The suicide of Jan Masaryk leaves the Czech people with only Edward Bones as a symbol of their nation's affinity with the West, F. O. Matthiessen, professor of History and Literature, said yesterday, but it is too early to gauge how much force the aged and ailing President will be able to exert.
Possessing the human touch, Masaryk was always strongly identified with national independence and international democracy, Matthiessen explained.
Matthiessen, who spent three months in Czechoslovakia at the end of last year, declared that Masaryk's suicide would "make the balance between East and West immeasurably more difficulty to maintain."
At the same time Clemens Heller 2G, executive secretary of the Salzburg Seminar, mourned the passing of Masaryk, who, he said, was "the first man to given the Seminar concrete shape, the first who cared about its development."
Masaryk was instrumental in getting Czech students into the Seminar last year, Heller said, asserting that "we'll still try to get Czech students this year."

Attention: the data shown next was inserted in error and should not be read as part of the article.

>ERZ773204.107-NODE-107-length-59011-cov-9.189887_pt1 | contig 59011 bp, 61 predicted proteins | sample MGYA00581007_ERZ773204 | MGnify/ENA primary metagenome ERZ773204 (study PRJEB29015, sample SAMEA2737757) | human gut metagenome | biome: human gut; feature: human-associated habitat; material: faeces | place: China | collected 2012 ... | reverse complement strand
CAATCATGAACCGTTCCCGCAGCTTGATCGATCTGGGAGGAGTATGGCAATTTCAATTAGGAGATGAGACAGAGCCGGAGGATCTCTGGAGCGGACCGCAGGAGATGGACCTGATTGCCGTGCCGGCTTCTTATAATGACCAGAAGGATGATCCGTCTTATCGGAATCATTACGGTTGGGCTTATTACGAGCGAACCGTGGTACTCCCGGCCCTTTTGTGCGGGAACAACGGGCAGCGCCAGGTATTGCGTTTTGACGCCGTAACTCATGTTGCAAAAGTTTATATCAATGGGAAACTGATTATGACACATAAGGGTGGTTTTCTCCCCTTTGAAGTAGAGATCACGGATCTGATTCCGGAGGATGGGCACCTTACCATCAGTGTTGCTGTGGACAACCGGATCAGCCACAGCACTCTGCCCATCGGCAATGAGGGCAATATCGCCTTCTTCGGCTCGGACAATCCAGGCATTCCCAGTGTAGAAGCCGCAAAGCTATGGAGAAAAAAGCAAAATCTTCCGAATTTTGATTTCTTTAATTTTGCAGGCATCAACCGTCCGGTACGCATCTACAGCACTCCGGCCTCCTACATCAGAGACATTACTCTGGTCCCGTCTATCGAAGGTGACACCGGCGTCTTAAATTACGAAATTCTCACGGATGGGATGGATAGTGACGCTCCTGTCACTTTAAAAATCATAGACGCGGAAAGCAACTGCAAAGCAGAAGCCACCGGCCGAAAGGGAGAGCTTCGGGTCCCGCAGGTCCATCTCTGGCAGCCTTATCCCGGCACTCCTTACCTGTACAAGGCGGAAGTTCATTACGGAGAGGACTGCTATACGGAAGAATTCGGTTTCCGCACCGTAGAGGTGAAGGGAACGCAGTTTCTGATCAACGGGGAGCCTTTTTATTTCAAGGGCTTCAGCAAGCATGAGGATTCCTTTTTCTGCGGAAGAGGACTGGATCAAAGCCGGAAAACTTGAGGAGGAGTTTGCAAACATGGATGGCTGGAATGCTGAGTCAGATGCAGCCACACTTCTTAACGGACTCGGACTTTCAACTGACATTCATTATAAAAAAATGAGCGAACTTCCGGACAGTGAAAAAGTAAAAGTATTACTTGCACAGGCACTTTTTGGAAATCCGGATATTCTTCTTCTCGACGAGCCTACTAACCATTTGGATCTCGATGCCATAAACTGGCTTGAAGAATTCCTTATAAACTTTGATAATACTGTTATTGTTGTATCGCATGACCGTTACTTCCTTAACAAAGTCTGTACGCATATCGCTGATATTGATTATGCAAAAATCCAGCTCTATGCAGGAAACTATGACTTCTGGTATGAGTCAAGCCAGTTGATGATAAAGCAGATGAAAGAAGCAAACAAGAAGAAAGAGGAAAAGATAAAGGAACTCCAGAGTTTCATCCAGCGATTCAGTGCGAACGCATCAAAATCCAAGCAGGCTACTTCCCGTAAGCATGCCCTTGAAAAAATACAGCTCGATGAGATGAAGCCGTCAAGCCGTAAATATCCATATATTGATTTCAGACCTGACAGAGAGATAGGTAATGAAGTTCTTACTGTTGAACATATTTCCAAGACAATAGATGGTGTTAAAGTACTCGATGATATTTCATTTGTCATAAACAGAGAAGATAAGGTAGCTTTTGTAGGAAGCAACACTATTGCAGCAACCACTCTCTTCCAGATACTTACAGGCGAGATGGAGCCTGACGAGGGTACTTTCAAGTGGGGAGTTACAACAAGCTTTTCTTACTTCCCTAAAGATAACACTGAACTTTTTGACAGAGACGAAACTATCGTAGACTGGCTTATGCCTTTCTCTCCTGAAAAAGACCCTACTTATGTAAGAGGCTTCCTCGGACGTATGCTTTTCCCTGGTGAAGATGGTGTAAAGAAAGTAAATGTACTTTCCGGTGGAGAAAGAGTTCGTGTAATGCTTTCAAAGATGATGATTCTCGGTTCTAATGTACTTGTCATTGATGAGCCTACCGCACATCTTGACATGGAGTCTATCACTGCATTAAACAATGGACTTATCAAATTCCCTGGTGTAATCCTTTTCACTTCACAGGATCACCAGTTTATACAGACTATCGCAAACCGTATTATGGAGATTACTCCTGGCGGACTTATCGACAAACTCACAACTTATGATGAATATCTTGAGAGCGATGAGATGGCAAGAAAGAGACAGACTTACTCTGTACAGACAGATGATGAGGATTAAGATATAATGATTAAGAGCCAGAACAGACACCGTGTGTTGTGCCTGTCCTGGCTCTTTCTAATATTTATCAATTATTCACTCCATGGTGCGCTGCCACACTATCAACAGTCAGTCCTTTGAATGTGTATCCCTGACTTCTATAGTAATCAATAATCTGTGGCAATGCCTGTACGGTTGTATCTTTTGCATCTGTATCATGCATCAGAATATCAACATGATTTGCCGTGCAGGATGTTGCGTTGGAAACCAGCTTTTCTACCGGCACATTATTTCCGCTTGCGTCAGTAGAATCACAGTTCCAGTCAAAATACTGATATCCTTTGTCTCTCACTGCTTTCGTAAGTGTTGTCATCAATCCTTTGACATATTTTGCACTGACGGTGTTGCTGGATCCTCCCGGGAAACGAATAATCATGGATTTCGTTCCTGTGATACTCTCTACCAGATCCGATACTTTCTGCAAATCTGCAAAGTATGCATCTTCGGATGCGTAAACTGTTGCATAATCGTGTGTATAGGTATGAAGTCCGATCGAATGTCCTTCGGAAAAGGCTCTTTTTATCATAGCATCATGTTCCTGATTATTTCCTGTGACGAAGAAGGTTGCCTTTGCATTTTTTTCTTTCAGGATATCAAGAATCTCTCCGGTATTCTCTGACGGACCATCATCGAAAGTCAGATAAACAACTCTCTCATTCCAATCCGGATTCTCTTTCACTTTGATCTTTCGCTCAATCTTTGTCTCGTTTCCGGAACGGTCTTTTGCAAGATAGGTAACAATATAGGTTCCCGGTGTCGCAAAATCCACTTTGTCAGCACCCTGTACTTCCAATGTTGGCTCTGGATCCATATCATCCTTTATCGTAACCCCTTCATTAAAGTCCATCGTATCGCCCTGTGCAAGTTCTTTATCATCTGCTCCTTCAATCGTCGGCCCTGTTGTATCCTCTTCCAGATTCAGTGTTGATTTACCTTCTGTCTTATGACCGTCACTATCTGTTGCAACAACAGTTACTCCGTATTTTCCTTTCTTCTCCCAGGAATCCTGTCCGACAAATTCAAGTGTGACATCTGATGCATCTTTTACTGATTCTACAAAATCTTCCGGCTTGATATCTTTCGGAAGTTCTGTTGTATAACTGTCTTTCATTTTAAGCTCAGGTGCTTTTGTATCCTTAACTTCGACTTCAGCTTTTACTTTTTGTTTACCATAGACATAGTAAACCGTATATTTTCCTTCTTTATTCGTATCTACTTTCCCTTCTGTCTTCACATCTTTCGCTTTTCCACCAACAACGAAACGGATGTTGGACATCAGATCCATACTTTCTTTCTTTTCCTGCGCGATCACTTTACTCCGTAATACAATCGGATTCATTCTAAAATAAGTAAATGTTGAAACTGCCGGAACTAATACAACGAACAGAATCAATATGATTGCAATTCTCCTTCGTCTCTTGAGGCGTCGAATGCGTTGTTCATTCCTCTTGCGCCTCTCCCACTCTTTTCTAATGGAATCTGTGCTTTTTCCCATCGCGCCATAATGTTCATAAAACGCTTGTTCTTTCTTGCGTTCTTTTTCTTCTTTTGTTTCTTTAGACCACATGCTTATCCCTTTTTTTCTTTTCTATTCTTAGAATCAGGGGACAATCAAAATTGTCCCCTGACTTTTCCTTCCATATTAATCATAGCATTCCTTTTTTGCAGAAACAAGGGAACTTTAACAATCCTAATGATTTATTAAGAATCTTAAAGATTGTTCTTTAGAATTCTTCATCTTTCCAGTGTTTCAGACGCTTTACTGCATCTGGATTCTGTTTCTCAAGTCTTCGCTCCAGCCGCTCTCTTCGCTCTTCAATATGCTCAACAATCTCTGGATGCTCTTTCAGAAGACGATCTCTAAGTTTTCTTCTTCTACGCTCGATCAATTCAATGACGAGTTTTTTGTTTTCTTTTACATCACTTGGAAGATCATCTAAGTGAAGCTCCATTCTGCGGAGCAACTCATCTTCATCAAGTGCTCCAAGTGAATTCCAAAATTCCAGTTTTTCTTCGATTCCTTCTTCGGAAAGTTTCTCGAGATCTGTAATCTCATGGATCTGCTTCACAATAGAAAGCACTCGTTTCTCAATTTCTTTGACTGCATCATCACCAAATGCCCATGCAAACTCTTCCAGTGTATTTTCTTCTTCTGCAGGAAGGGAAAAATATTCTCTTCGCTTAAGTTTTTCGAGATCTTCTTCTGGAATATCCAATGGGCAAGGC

Matthiessen released the following statement:
"The suicide of Jan Masaryk is a great blow to those who hope that Czechoslovakia can continue to fuse elements from the East and the West.
"Only yesterday I had learned with great relief that Professor Jan Kosak, a strong National Socialist, is not only still Dean of the Philosophical Faculty of Charles University, but has also been a key figure in organizing the action committees. This would indicate that these committees, which have been described in our press as though they were composed solely of Communists, are apparently much more broadly representative.
"But Masaryk's suicide would appear to deny these hopes, and to indicate an increasing tension between the Coming-form and the Truman doctrine. In this country we can still relieve that tension by rejecting the Truman doctrine. Masaryk himself, second to none in his advocacy of international democracy at the United Nations, recognized the folly of that doctrine."
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